Episode two was similar, except more people came to enjoy themselves during the day. I actually felt a little annoyed that all these tourists were crowding up “my town.” The firecracker explosions escalated in amount, size, and proximity. It took me a while to get used to not having to duck what I expected to be bullets or shell fire. Castillo was bigger, and so were the verbenas. Bed at 6 AM.

Episode 3, as in any archetypal five-part production, was packed with action and plot twists. The center was packed beyond belief – how could the very ground not collapse under the weight of these people? For this reason, mascletà had to be watched from much farther away than normal. I intended to grab a quick bite after that, but nix that idea – even Burger King had a line that would probably take an hour and a half to wait through. Too bad I couldn’t take part in the lunch of the casals falleres.

It was in this disappointed and hungry situation in which I called my Mexican friend Marianna and asked her what she was doing. She replied that she was in a restaurant just of Plaza de Virgen and on Carrer d’Cavallers – the absolute last place I would expect to find a restaurant with reasonable waiting time.

“My friend is the cook – do you want to come in and have some paella?”

The place was only full of people who knew the owners or cook. The paella was delicious, the conversation humorous and in Spanish among what Marianna called hostal de Valencia, since the approximately fifteen people eating with us were either her roomates or friends who were crashing at her piso. As we left we got a picture with a real fallero. That was a good thing.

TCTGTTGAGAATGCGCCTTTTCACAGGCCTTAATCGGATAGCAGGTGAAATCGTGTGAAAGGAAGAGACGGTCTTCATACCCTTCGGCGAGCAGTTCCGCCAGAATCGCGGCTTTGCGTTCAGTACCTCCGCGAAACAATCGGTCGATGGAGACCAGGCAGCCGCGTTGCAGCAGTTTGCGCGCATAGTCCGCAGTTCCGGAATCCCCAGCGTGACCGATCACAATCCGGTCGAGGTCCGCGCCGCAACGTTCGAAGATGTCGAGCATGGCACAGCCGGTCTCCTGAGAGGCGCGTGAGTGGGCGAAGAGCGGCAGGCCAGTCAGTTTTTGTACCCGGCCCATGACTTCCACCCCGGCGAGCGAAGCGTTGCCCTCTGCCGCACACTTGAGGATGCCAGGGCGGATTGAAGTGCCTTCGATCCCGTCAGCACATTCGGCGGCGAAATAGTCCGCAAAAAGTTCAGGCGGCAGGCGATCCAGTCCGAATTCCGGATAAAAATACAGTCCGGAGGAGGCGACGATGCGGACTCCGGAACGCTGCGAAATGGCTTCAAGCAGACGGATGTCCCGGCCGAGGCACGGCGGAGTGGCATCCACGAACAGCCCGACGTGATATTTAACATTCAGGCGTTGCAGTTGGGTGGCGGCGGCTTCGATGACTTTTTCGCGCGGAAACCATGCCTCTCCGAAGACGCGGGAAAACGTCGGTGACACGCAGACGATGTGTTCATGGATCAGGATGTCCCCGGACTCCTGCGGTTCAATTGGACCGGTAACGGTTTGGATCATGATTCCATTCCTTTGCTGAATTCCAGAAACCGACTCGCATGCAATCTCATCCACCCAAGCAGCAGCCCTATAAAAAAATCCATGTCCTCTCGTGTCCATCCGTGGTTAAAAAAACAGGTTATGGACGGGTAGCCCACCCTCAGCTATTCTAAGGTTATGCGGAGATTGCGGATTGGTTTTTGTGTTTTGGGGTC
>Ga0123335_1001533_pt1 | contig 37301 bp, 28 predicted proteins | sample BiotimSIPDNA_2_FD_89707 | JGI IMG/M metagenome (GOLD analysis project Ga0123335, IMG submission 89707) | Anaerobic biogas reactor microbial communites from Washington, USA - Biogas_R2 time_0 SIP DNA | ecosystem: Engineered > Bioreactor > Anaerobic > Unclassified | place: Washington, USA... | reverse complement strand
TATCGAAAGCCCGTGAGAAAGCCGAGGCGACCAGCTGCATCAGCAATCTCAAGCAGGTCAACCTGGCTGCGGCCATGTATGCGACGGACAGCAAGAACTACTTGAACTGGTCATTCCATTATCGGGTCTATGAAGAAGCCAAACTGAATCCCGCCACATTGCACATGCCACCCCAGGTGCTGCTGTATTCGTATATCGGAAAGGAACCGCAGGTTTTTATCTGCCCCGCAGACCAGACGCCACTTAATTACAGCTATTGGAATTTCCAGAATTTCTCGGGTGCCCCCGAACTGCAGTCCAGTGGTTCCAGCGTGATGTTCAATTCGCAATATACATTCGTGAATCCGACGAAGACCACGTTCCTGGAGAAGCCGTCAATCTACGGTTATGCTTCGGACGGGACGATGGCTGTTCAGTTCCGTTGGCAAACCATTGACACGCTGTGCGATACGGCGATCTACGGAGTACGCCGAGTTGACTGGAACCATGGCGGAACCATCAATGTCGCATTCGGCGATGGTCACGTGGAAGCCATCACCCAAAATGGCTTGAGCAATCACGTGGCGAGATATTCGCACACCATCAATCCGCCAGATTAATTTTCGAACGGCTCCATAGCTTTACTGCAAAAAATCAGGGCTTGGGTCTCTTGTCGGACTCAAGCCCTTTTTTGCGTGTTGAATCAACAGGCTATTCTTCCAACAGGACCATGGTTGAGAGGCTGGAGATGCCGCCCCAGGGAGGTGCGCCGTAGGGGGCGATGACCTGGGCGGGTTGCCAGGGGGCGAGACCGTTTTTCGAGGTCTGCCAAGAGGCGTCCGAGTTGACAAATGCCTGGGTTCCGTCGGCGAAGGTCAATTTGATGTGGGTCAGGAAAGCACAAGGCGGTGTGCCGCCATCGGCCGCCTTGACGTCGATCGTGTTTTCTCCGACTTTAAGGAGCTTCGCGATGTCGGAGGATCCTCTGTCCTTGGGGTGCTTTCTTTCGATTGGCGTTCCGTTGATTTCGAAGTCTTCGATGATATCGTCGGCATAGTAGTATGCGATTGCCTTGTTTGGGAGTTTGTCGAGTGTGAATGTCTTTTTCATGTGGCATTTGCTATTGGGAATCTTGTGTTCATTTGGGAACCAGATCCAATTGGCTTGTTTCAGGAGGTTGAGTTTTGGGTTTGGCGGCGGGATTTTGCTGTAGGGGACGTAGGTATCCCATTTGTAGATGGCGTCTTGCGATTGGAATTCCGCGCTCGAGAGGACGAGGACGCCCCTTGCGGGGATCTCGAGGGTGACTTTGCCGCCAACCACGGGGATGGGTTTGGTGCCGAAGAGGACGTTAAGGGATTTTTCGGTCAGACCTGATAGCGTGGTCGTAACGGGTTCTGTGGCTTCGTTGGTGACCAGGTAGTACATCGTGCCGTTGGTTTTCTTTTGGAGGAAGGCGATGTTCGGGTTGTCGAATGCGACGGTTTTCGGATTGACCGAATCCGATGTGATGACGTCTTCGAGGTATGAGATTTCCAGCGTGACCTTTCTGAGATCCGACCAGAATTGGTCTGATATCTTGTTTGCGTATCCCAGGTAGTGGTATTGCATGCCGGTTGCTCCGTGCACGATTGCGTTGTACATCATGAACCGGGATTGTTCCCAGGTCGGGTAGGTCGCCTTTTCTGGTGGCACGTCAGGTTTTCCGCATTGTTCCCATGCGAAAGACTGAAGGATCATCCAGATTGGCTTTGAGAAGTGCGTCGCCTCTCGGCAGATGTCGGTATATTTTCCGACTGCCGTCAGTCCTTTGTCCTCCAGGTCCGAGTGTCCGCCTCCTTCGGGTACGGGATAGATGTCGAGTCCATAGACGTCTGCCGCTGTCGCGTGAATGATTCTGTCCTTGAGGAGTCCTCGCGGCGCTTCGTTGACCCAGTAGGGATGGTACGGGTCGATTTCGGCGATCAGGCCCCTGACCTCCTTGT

I do not know what time I went to bed that night.

I woke up at four in the afternoon to Raul’s call. I didn’t drink anything in episode four or five.

Episode four was generally the same thing with Erasmus students. We thought we were going to see a bullfight that night, but it turns out it was just some other bull exposition where people in the audience come down and taunt the bull as he chases them with flaming horns. So no matadors – that was disappointing.

Afterwards we left for the last castillo. The firecrackers came about every second now, and the craziest thing was watching the people move through the avenues as someone would throw one of those fireworks that shot out huge white sparks and jetted around in mad spirals, forcing everyone to scream and run away. I got a feeling of what Tiananmen square might have been like, except without tanks and death. Unfortunately because we left a little late and there were so many people the majority of the fireworks were obscured by buildings. Went to bed about four.

The fifth and final episode came at the purpose of the whole event – Saint Joseph’s Day. Not so many tourists today, they all had their day jobs. This was the finest day to be a Valencian. A perfectly festive number of people in the city, a final great enjoyment before the namesake of the event took place. For at midnight, all of the falles would become torches.